(HealthDay News) – Immediate health risks supersede lifetime radiation-induced cancer risk in patients undergoing computed tomography (CT) surveillance for testicular cancer, according to a study published in the March issue of Radiology.

Pari V. Pandharipande, MD, from Massachusetts General Hospital in Boston, and colleagues developed a model to project outcomes in patients with testicular cancer who were undergoing CT surveillance in the decade after orchiectomy. Life expectancy losses and lifetime mortality risks due to testicular cancer were compared with life expectancy losses and lifetime mortality risks due to radiation-induced cancers from CT to quantify effects of early vs. delayed risks.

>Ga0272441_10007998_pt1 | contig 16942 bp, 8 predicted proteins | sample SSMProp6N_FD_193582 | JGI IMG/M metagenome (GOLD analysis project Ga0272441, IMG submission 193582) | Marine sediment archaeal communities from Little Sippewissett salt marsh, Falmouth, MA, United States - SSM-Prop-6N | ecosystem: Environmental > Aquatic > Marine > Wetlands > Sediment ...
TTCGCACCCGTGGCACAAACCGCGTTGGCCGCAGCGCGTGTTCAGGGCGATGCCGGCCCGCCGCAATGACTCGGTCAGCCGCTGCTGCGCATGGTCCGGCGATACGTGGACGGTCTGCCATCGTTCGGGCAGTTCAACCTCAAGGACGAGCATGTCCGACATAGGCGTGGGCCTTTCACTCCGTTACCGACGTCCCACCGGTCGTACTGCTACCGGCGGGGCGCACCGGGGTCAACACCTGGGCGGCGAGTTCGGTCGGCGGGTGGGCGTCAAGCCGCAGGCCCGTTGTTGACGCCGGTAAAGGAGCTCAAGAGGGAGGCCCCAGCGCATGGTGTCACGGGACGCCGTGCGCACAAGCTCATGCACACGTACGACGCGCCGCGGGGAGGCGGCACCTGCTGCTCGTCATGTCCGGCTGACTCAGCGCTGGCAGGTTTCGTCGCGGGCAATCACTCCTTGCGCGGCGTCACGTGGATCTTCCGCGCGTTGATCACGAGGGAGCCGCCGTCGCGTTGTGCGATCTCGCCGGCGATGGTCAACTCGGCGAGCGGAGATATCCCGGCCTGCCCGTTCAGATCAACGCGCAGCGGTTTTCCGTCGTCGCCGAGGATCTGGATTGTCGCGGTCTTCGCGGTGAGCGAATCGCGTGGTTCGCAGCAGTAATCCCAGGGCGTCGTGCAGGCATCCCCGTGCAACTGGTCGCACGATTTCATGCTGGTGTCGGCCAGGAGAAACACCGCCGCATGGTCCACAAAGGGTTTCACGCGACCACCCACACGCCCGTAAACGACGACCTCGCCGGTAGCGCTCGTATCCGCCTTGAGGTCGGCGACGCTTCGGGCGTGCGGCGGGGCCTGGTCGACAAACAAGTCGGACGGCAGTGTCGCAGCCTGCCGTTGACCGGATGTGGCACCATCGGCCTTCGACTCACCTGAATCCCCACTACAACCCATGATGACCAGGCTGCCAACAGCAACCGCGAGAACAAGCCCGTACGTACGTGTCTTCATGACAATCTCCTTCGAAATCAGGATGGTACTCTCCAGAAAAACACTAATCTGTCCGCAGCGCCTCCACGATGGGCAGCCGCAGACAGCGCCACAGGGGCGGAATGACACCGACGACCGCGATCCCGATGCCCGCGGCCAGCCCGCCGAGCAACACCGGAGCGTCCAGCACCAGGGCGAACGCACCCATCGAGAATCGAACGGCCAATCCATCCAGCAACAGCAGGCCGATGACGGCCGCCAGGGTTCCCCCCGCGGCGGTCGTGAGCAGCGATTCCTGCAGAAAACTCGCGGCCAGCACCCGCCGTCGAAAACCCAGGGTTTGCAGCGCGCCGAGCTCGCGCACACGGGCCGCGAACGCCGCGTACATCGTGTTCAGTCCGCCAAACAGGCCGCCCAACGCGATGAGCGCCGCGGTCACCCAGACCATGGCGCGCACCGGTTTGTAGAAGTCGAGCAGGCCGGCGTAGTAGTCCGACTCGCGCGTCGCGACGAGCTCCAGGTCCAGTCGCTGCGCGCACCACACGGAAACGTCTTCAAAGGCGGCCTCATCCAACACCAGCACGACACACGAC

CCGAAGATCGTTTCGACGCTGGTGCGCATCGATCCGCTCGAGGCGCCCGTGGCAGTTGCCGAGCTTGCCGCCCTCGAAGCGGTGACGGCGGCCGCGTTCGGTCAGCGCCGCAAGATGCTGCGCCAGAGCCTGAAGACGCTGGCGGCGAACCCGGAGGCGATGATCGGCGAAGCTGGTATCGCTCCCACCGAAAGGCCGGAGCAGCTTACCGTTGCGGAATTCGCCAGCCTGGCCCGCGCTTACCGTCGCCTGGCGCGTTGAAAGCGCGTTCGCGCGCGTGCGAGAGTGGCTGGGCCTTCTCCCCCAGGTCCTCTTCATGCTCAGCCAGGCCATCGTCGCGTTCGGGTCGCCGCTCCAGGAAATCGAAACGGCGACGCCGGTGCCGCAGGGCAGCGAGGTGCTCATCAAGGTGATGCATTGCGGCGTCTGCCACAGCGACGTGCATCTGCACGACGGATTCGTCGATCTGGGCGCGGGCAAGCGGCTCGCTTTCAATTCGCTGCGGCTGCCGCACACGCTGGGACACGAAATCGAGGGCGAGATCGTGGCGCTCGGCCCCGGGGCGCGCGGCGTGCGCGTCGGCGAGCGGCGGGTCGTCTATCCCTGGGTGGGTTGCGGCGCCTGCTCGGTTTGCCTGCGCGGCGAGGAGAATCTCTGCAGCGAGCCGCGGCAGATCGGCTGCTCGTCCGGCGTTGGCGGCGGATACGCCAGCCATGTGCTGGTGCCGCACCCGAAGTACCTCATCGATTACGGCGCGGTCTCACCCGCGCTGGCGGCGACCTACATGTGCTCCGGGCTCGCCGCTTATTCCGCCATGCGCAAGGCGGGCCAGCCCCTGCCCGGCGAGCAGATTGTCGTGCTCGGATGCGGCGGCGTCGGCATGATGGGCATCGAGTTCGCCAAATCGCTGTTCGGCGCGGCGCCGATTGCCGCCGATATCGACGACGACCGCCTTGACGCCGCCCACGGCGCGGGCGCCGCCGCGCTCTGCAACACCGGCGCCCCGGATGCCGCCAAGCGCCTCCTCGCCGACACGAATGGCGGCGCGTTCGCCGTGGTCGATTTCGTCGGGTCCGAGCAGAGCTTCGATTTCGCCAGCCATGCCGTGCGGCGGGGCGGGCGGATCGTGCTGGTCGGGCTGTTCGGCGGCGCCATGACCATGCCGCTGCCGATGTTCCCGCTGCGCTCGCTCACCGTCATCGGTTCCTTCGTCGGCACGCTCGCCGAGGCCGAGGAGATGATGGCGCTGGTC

The researchers found that 33-year-old men with stage I seminoma who were undergoing CT surveillance were projected to incur a slightly higher lifetime mortality risk from testicular cancer (598 per 100,000; 95% uncertainty interval [UI], 302–894) than from radiation-induced cancers (505 per 100,000; 95% UI, 280–730). Testicular cancer-attributable life expectancy was more than three times greater than life expectancy loss attributable to radiation-induced cancers (83 days [95% UI, 42–124] vs. 24 days [95% UI, 13–35]). Similar trends were seen across modeled scenarios.

“Lifetime radiation risk estimates, when used for decision making, may overemphasize radiation-induced cancer risks relative to short-term health risks,” the authors write.

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